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Despite banning social networking platforms such as Facebook, Twitter and YouTube, China has one of the most unique and influential social media landscapes with some 400 million monthly active users. And while both China and the United States use social media for marketing purposes, there are distinct differences between the applications the two countries use and how they use them. Not only do they use separate media platforms, but their cultures are drawn predictably to different things. To succeed in China, digital marketers in the U.S. must understand the different platforms, attitudes and culture that prevail in the People’s Republic.
No Facebook or Twitter? No Problem
WeChat is China’s largest social media platform. It is truly all-purpose, offering chat, social media, Alibaba payments, news, hotel bookings and dating services. It has 963 million monthly active users and plans to grow its audience by opening itself to U.S. advertisers.
QQ is an instant messaging app that’s a bit like WeChat. Features accessible to 850 million monthly active users include integrated emails, games, music streaming, dating services, as well as integration with its social media outlet Qzone. If you have a younger target audience, this is the channel you need to use.
Qzone is connected to QQ messenger. Its 606 million monthly active users can create status updates, author blogs, add background music and play games. Profiles can also be customized like Myspace allowed users back in the early social media era.
Notably, Internet juggernaut Tencent owns WeChat, QQ and Qzone.
China’s user base more active, more influenced by social circle
The Chinese love networking, and it’s not uncommon for the average Chinese user to subscribe to multiple different networks and use each one actively. The Chinese spend on average 40 percent of their weekly online time using social media sites.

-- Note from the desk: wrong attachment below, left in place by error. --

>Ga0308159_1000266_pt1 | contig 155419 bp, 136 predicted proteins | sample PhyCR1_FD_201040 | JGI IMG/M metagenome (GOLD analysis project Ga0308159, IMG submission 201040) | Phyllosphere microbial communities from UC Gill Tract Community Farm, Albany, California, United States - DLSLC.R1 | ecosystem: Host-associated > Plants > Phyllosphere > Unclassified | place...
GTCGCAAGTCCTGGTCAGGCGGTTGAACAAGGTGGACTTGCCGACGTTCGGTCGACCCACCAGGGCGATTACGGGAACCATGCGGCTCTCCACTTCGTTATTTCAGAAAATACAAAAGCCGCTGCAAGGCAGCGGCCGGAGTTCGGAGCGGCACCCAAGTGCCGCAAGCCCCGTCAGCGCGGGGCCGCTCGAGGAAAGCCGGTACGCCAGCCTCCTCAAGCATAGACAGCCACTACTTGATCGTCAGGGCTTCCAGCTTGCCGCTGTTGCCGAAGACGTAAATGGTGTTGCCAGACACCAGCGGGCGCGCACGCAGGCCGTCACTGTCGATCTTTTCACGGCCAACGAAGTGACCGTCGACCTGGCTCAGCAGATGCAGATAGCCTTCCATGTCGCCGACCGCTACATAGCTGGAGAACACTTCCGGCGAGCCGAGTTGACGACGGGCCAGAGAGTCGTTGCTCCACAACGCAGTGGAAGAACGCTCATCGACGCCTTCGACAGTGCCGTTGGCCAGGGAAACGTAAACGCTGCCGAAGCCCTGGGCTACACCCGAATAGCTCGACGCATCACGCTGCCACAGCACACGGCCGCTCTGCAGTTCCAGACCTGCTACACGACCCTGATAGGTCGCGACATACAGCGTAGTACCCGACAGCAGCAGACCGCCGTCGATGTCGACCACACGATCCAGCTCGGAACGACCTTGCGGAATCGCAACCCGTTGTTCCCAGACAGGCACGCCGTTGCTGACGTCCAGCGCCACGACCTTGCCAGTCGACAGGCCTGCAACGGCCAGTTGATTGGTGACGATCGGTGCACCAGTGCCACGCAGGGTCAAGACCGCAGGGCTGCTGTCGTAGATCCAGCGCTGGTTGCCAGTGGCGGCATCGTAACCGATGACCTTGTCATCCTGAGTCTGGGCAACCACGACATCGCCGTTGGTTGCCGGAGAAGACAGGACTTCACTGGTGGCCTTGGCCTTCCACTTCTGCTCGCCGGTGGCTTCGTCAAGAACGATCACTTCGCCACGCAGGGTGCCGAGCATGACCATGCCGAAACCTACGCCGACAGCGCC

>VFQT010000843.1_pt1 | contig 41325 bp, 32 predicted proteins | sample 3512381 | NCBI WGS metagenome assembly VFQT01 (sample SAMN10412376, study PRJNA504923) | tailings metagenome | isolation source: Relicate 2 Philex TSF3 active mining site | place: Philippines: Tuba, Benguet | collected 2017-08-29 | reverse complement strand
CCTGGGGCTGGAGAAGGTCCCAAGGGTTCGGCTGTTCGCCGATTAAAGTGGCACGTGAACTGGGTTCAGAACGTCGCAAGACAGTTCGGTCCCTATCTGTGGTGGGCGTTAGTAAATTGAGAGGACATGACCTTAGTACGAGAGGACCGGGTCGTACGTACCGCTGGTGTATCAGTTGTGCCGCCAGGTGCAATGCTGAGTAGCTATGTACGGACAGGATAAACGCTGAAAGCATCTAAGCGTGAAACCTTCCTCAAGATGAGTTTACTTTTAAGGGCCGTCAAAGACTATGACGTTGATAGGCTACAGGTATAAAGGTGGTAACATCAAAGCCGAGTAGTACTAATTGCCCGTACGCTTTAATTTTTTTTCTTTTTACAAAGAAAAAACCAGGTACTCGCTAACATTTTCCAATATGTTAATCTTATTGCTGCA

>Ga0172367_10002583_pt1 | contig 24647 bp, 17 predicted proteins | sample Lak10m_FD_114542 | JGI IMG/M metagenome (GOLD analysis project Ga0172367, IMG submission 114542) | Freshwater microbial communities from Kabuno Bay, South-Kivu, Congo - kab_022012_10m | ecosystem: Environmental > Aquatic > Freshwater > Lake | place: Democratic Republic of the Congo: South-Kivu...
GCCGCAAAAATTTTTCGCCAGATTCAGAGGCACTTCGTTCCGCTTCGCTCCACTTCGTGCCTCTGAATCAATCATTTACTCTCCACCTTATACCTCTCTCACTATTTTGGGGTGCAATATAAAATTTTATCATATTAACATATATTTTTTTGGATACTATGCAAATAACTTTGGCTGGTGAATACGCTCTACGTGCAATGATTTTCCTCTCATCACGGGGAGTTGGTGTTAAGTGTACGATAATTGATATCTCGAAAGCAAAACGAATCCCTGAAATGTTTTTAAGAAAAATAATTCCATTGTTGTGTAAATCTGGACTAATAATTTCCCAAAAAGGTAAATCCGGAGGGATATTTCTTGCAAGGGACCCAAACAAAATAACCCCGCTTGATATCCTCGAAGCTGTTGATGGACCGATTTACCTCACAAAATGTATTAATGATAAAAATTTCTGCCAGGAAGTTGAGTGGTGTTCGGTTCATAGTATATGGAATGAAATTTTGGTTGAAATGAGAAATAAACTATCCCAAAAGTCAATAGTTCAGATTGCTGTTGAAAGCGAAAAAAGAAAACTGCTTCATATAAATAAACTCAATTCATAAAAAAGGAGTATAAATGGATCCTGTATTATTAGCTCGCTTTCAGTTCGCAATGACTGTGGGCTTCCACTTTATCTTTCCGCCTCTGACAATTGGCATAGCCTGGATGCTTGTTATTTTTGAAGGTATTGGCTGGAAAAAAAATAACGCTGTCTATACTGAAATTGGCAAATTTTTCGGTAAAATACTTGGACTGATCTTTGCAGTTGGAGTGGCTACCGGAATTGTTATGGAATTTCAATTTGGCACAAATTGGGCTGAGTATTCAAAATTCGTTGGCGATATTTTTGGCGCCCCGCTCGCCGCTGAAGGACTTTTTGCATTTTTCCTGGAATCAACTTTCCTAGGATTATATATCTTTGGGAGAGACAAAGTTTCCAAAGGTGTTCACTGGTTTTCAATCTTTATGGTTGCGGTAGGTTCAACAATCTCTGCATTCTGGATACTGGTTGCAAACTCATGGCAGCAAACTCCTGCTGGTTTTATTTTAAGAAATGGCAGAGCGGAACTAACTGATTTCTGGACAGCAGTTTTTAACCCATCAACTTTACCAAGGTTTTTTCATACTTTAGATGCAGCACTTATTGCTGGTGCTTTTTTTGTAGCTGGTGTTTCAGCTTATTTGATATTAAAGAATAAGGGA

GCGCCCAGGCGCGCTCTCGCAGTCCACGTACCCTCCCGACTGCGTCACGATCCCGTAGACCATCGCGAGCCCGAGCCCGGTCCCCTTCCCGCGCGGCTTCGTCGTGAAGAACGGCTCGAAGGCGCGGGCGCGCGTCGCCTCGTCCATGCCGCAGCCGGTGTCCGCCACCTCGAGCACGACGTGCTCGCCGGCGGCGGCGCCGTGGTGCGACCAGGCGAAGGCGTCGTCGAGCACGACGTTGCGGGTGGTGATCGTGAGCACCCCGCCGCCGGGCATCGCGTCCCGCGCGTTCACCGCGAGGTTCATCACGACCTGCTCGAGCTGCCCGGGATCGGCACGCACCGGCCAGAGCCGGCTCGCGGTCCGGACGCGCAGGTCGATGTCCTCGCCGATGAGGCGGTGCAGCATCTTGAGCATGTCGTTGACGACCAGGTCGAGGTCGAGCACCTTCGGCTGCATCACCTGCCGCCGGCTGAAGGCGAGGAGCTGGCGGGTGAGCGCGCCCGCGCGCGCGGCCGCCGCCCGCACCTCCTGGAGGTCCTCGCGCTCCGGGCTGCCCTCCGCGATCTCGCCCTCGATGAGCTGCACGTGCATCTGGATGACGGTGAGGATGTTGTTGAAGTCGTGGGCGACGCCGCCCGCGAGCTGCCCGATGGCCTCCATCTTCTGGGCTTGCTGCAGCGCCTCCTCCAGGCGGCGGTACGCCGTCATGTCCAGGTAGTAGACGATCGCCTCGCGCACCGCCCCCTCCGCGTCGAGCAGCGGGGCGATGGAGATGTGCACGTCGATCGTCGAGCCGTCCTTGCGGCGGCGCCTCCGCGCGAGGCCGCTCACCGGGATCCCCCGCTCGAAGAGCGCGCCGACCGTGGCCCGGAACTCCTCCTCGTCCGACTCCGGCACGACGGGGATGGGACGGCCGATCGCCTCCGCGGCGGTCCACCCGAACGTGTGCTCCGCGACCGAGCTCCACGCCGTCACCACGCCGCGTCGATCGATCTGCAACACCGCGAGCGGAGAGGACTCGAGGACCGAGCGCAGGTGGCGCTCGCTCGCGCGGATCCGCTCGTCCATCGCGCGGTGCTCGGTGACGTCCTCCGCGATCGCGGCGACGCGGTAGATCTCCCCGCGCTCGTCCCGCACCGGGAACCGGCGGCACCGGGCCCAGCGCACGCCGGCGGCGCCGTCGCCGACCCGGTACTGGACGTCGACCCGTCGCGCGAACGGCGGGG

At the same time, the Chinese mistrust deeply traditional media and rely on social networks for accurate, meaningful news and information. Any shared content in a Chinese user’s network holds a strong sense of legitimacy. China users are especially influenced by the thoughts, views and opinions of their closest friends and family members. A popular marketing approach in China is offering promotional discounts that include the entire family.
Key Opinion Leaders
A Key Opinion Leader (KOL) is a Chinese figure who holds a large following, ranging from the thousands to millions. These influential figures can be used to promote effectively a brand or message. Here are some of China’s most influential KOLs:
In China, content is king – By creating interesting shareable content in Mandarin, you will have greater appeal to Chinese consumers. Popular content is often created in cartoon style due to the popularity of cartoon characters.
Always be active – You must truly engage with Chinese consumers to attract their interest and attention. They are more likely to share your brand within their close network if you use a more direct communication approach and remain consistently active.
Seek out a KOL – A KOL can be your brand’s greatest asset. Finding and recruiting one or more of these prominent figures can be extremely beneficial for your brand, instantly increasing your credibility.
Paid Social – Similar, to the U.S. paid social is vital to successful results. You’ll need to take time to understand what type of advertising is included on each channel. WeChat is the most expensive among the platforms. You can run banner ads and moment posts (think Facebook status update). QQ and Qzone offers Tencent ads. Weibo is the best option of the group because of the amount of targeting options. The most effective choices include display advertisements, search engine promotion, fan headline and fan tunnel.
While having a great social media presence in China seems like a tall task, it’s achievable and requires a new way of thinking. Understanding the pros and cons of WeChat, QQ, Qzone and Weibo is a first step. Partnering with the right KOLs is a bigger step. Are you ready to try social media in China? Your commitment level will definitely be challenged.
Patrick Hodgson is digital director at Allison+Partners.